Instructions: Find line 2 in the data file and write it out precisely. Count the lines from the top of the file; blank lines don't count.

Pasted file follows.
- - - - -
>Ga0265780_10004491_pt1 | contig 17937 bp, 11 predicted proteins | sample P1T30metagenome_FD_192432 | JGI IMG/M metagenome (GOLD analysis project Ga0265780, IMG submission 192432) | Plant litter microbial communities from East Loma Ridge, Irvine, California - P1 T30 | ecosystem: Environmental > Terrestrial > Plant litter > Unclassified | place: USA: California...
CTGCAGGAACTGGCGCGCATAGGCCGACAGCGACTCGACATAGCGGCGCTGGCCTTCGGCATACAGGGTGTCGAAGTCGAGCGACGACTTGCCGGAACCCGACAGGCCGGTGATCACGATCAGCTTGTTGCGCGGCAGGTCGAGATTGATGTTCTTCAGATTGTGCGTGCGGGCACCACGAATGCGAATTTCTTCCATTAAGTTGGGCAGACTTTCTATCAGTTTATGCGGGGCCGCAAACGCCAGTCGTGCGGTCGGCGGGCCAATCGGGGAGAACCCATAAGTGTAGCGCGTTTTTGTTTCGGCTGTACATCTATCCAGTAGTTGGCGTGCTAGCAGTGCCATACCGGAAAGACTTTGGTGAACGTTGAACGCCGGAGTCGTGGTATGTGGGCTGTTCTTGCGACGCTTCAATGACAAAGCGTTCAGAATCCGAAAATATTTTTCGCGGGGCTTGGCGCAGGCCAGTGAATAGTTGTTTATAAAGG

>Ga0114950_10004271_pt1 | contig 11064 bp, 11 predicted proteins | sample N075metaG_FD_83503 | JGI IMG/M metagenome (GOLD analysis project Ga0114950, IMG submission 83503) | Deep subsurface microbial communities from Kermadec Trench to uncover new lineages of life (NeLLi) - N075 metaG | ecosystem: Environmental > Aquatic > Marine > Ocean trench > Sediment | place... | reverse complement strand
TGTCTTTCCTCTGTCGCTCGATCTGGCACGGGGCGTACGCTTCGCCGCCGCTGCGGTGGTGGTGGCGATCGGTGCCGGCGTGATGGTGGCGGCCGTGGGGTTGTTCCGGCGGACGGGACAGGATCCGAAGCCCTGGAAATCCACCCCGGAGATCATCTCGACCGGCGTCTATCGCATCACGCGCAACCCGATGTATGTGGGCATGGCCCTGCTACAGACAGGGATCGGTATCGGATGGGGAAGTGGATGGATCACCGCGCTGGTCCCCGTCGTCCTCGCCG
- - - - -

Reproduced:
CTGCAGGAACTGGCGCGCATAGGCCGACAGCGACTCGACATAGCGGCGCTGGCCTTCGGCATACAGGGTGTCGAAGTCGAGCGACGACTTGCCGGAACCCGACAGGCCGGTGATCACGATCAGCTTGTTGCGCGGCAGGTCGAGATTGATGTTCTTCAGATTGTGCGTGCGGGCACCACGAATGCGAATTTCTTCCATTAAGTTGGGCAGACTTTCTATCAGTTTATGCGGGGCCGCAAACGCCAGTCGTGCGGTCGGCGGGCCAATCGGGGAGAACCCATAAGTGTAGCGCGTTTTTGTTTCGGCTGTACATCTATCCAGTAGTTGGCGTGCTAGCAGTGCCATACCGGAAAGACTTTGGTGAACGTTGAACGCCGGAGTCGTGGTATGTGGGCTGTTCTTGCGACGCTTCAATGACAAAGCGTTCAGAATCCGAAAATATTTTTCGCGGGGCTTGGCGCAGGCCAGTGAATAGTTGTTTATAAAGG